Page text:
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Apple Gets a Second Setback in Its Smartphone Patent War

Apple (AAPL) has been going tit-for-tat on the patent infringement suit front. The company is trading lawsuits with Motorola (MOT), HTC, and, of course, Nokia (NOK). The latter is where the current outbreak of smartphone IP trench warfare started.

In big US high tech patent action, there are often both federal and International Trade Commission suits, as the ITC can forbid the importation of goods it finds to infringe on a patent. And it's at the ITC that Apple has received two pieces of bad news so far this week.

ITC staff have sided with Nokia, saying that the Finnish handset giant shouldn't be found liable for infringing Apple patents because "the evidence will not establish a violation." Furthermore, the ITC just voted to investigate Motorola's complaint against Apple, although it hasn't yet agreed to look at the countersuit. It's far from saying that Apple will lose. With bilateral suits at both the ITC and in federal court and with a large number of patents in total, neither side should feel comfortable. However, it's certainly not good for CEO Steve Jobs.

The current state of action in the ITC is confusing at best, and the many early media pronouncements that the ITC had "taken" Nokia's side were a bit simplistic. As consultant and free and open software activist Florian Mueller noted, the patents to which the ITC staff referred are only some of the total in question. Because Apple is also in litigation with HTC and Motorola, the ITC decided to partly consolidate the cases. (Nokia and HTC wanted full consolidation and Apple opposed any.)

There were five patents in common in Apple's suits against both Nokia and HTC. And so, the court left those five patents in the HTC suit (which also addresses others) and had Nokia join that action. That left four additional patents that Apple asserted against Nokia, and those are the four to which the ITC staff referred. Even at that recommendation, the presiding judge need not follow the staff's advice.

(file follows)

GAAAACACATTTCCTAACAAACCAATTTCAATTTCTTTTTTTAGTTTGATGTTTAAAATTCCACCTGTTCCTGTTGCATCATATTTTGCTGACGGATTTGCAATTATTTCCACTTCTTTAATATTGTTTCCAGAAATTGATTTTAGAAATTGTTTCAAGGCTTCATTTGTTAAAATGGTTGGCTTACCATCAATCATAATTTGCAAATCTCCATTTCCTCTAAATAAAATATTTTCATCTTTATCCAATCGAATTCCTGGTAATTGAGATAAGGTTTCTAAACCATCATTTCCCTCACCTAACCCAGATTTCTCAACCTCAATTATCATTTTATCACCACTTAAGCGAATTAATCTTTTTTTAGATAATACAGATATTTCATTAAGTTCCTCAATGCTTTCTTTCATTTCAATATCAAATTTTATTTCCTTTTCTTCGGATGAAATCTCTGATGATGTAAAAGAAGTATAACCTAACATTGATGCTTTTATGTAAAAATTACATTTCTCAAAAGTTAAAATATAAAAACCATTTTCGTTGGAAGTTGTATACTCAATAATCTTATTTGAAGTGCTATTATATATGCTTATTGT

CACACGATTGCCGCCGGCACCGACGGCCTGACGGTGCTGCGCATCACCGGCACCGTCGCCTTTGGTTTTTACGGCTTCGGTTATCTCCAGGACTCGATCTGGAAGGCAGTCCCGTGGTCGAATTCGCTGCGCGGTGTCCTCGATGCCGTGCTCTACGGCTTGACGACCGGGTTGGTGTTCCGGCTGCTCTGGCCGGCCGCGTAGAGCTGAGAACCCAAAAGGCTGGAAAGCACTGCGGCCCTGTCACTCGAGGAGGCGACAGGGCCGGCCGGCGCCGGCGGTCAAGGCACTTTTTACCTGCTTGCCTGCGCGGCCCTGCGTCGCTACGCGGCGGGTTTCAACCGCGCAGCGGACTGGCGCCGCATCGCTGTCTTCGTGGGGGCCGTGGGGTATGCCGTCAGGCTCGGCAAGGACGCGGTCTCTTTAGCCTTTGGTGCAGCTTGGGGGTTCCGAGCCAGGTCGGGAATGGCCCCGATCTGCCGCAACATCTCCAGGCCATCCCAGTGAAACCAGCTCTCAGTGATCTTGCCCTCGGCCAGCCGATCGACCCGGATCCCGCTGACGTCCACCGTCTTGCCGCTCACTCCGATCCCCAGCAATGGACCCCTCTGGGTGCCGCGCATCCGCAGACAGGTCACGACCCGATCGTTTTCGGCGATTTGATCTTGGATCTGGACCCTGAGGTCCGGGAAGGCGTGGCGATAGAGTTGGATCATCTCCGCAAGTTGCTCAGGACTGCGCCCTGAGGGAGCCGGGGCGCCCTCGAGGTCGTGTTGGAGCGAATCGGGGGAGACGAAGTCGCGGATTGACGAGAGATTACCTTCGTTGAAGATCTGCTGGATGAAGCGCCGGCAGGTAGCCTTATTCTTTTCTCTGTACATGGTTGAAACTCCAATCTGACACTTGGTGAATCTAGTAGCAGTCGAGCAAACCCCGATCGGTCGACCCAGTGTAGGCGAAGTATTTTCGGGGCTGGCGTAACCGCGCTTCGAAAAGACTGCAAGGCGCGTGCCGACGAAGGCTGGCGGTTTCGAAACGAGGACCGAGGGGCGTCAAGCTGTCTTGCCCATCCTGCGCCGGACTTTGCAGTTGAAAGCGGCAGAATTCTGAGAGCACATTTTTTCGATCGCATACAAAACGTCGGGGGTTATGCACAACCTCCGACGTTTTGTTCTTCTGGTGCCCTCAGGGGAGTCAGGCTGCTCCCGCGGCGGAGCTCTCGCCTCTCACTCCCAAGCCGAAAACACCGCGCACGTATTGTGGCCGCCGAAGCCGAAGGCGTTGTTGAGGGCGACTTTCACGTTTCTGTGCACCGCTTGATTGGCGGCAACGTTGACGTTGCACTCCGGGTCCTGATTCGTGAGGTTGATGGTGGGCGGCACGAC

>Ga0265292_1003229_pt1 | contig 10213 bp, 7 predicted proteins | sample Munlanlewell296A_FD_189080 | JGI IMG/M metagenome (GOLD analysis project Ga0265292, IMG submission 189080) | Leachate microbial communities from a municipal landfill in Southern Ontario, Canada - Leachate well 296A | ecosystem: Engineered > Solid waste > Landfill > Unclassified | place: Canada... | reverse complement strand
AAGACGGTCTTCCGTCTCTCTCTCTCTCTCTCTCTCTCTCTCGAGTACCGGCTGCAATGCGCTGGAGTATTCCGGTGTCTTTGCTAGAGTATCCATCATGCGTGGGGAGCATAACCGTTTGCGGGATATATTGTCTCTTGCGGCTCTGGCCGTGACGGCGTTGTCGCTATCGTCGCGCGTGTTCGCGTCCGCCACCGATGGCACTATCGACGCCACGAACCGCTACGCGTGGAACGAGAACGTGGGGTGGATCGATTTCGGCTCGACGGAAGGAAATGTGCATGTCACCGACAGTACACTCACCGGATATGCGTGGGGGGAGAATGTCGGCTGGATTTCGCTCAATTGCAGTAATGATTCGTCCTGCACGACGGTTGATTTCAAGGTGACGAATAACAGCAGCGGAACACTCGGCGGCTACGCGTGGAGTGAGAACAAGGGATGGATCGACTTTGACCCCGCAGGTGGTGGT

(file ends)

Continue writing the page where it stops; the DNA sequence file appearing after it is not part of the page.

Even if the judge dismisses that action, there is still a long way to go:

  • Nokia and HTC face a group of patents that Apple has asserted in the ITC action.
  • Apple faces both the Nokia and HTC ITC suits.
  • Unless the ITC decides to investigate Motorola as well, that particular fight will be one-sided. However, as Apple's action was more recent, it is likely that the current silence on investigating Motorola is simply a recognition of the speed of bureaucracy.
  • There are all the federal court actions still in play.
No one is safe yet. It's just that the pressure on Apple has ratcheted up a bit. The real pressure comes into play when the ITC and district court take up the company's multi-touch patents. I agree with Mueller that Apple's big hammer in this is likely to be its multi-touch patents.

There's just one problem that I've brought up before: It's not clear that the multi-touch patents can stand scrutiny. Multi-touch interfaces were around long before Apple used them, and there is also a strong argument that the company didn't mention some pertinent prior art that it would have known about, as the author of the work in question is an Apple developer. It could be that Apple wins big at the end. Then again, it might be that Jobs finds that the user interface lock he thought he had isn't there.

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Image: Flickr user Feline Groovy, CC 2.0.
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